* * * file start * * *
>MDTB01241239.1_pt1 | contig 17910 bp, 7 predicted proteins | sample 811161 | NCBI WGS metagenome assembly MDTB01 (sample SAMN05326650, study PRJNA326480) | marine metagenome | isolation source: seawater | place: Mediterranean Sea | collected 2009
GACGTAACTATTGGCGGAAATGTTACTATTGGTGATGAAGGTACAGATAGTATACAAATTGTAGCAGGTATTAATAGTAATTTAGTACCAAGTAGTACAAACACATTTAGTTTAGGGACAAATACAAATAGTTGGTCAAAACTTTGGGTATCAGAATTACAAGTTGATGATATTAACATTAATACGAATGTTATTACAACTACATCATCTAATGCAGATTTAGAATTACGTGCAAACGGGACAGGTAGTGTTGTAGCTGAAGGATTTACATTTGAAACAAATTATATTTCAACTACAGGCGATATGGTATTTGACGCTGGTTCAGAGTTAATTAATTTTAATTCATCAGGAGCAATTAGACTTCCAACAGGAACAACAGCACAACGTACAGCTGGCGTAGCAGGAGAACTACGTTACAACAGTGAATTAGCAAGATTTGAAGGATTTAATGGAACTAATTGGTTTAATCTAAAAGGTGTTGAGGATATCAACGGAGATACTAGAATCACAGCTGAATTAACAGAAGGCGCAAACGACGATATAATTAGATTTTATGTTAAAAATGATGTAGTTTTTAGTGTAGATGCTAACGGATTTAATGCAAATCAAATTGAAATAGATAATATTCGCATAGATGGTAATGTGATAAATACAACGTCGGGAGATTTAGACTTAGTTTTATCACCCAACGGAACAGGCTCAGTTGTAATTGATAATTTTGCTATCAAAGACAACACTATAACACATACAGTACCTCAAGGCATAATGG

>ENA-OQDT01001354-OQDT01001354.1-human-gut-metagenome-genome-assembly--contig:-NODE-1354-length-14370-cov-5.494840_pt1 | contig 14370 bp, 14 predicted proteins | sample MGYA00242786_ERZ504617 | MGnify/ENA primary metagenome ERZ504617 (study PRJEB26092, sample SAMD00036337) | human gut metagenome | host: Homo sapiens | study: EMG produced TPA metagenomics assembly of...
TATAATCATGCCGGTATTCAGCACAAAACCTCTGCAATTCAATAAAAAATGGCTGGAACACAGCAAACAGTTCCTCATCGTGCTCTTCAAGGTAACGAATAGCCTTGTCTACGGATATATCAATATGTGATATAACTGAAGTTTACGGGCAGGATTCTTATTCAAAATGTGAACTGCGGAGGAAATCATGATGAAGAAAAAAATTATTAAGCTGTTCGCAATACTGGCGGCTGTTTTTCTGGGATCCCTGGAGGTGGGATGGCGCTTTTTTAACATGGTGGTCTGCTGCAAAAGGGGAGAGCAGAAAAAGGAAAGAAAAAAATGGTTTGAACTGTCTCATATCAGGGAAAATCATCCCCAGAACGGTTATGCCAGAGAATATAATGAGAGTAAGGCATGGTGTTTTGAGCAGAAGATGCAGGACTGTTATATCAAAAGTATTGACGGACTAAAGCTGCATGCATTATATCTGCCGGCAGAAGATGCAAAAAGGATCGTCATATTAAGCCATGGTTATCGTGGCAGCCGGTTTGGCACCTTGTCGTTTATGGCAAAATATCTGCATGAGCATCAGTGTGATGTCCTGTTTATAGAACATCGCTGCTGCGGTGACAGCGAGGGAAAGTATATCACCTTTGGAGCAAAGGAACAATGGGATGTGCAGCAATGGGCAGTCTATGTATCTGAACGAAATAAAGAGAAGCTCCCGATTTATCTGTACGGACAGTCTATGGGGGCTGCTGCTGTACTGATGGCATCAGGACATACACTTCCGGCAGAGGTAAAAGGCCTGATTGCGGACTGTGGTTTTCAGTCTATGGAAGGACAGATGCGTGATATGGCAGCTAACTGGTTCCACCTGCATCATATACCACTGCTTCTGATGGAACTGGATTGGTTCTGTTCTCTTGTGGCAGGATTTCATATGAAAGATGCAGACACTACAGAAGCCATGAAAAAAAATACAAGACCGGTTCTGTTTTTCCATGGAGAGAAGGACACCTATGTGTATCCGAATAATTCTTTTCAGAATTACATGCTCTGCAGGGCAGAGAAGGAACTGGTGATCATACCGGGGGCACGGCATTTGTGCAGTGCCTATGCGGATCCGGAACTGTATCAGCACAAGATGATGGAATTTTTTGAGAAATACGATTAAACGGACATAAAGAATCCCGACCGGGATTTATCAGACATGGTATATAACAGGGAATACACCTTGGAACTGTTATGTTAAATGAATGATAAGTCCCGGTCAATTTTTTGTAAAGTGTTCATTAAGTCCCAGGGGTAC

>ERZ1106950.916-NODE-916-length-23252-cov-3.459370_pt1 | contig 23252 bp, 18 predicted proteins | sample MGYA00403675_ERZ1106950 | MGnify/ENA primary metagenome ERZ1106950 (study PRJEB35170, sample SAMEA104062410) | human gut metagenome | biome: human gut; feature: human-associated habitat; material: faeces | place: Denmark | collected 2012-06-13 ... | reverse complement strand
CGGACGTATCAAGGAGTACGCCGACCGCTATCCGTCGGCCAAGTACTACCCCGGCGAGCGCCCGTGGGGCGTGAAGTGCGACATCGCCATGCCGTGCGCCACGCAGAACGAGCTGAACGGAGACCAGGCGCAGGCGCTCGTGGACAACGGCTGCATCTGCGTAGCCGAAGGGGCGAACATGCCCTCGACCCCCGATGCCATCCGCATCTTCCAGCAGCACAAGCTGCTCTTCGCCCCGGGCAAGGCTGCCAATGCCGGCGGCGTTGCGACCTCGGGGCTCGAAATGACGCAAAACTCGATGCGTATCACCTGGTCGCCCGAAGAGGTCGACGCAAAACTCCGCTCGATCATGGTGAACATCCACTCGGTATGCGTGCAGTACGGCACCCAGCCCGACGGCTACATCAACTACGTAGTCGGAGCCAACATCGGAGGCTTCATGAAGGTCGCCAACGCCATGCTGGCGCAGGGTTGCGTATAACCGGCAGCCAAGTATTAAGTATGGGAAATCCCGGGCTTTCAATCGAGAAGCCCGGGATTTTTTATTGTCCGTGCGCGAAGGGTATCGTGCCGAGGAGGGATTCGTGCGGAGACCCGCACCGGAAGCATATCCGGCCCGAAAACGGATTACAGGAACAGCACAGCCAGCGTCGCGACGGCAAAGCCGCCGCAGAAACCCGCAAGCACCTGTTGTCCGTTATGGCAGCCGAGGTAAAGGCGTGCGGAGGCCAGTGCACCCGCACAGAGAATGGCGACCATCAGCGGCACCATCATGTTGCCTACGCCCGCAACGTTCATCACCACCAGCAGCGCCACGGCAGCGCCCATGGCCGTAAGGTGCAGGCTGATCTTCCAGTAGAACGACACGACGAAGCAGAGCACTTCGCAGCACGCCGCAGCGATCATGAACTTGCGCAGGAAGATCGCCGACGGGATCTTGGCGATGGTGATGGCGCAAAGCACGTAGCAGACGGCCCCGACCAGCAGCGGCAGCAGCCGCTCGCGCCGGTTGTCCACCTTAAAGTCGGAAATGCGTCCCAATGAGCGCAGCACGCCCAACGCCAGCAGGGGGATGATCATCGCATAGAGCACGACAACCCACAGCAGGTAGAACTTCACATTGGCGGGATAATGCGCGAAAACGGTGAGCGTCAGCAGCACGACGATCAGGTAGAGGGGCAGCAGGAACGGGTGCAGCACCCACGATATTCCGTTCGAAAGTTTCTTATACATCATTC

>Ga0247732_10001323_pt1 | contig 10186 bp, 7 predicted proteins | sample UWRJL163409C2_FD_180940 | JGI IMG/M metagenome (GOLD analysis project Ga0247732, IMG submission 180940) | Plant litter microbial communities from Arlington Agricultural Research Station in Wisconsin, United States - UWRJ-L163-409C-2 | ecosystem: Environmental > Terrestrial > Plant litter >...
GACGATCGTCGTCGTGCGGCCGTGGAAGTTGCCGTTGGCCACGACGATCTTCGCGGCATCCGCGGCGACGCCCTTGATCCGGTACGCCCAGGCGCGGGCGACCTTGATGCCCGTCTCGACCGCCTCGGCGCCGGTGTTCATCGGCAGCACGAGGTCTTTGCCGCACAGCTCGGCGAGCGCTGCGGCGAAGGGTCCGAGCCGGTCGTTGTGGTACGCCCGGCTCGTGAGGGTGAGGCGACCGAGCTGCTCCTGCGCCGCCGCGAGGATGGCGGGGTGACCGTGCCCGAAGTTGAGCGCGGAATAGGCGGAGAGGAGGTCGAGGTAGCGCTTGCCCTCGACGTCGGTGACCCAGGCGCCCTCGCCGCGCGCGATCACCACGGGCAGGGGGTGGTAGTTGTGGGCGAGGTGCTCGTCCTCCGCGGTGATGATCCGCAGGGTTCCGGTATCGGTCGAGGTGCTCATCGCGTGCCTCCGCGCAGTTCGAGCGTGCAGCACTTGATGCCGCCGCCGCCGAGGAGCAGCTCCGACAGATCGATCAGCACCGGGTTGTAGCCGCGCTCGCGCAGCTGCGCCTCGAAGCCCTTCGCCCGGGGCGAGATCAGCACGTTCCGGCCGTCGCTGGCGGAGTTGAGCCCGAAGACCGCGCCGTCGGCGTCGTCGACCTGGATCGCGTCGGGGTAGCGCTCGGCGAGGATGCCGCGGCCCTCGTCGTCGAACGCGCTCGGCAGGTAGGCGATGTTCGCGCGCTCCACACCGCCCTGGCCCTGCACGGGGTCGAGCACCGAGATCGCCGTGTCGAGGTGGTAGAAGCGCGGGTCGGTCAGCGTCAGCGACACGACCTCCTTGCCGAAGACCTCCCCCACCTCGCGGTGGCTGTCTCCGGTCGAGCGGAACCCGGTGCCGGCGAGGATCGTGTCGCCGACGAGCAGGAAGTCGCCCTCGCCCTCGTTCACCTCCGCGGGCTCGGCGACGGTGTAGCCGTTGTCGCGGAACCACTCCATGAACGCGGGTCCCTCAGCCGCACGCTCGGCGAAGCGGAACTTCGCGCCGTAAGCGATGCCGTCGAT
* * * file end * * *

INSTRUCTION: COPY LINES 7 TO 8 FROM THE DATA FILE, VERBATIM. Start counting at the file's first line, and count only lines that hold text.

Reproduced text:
>Ga0247732_10001323_pt1 | contig 10186 bp, 7 predicted proteins | sample UWRJL163409C2_FD_180940 | JGI IMG/M metagenome (GOLD analysis project Ga0247732, IMG submission 180940) | Plant litter microbial communities from Arlington Agricultural Research Station in Wisconsin, United States - UWRJ-L163-409C-2 | ecosystem: Environmental > Terrestrial > Plant litter >...
GACGATCGTCGTCGTGCGGCCGTGGAAGTTGCCGTTGGCCACGACGATCTTCGCGGCATCCGCGGCGACGCCCTTGATCCGGTACGCCCAGGCGCGGGCGACCTTGATGCCCGTCTCGACCGCCTCGGCGCCGGTGTTCATCGGCAGCACGAGGTCTTTGCCGCACAGCTCGGCGAGCGCTGCGGCGAAGGGTCCGAGCCGGTCGTTGTGGTACGCCCGGCTCGTGAGGGTGAGGCGACCGAGCTGCTCCTGCGCCGCCGCGAGGATGGCGGGGTGACCGTGCCCGAAGTTGAGCGCGGAATAGGCGGAGAGGAGGTCGAGGTAGCGCTTGCCCTCGACGTCGGTGACCCAGGCGCCCTCGCCGCGCGCGATCACCACGGGCAGGGGGTGGTAGTTGTGGGCGAGGTGCTCGTCCTCCGCGGTGATGATCCGCAGGGTTCCGGTATCGGTCGAGGTGCTCATCGCGTGCCTCCGCGCAGTTCGAGCGTGCAGCACTTGATGCCGCCGCCGCCGAGGAGCAGCTCCGACAGATCGATCAGCACCGGGTTGTAGCCGCGCTCGCGCAGCTGCGCCTCGAAGCCCTTCGCCCGGGGCGAGATCAGCACGTTCCGGCCGTCGCTGGCGGAGTTGAGCCCGAAGACCGCGCCGTCGGCGTCGTCGACCTGGATCGCGTCGGGGTAGCGCTCGGCGAGGATGCCGCGGCCCTCGTCGTCGAACGCGCTCGGCAGGTAGGCGATGTTCGCGCGCTCCACACCGCCCTGGCCCTGCACGGGGTCGAGCACCGAGATCGCCGTGTCGAGGTGGTAGAAGCGCGGGTCGGTCAGCGTCAGCGACACGACCTCCTTGCCGAAGACCTCCCCCACCTCGCGGTGGCTGTCTCCGGTCGAGCGGAACCCGGTGCCGGCGAGGATCGTGTCGCCGACGAGCAGGAAGTCGCCCTCGCCCTCGTTCACCTCCGCGGGCTCGGCGACGGTGTAGCCGTTGTCGCGGAACCACTCCATGAACGCGGGTCCCTCAGCCGCACGCTCGGCGAAGCGGAACTTCGCGCCGTAAGCGATGCCGTCGAT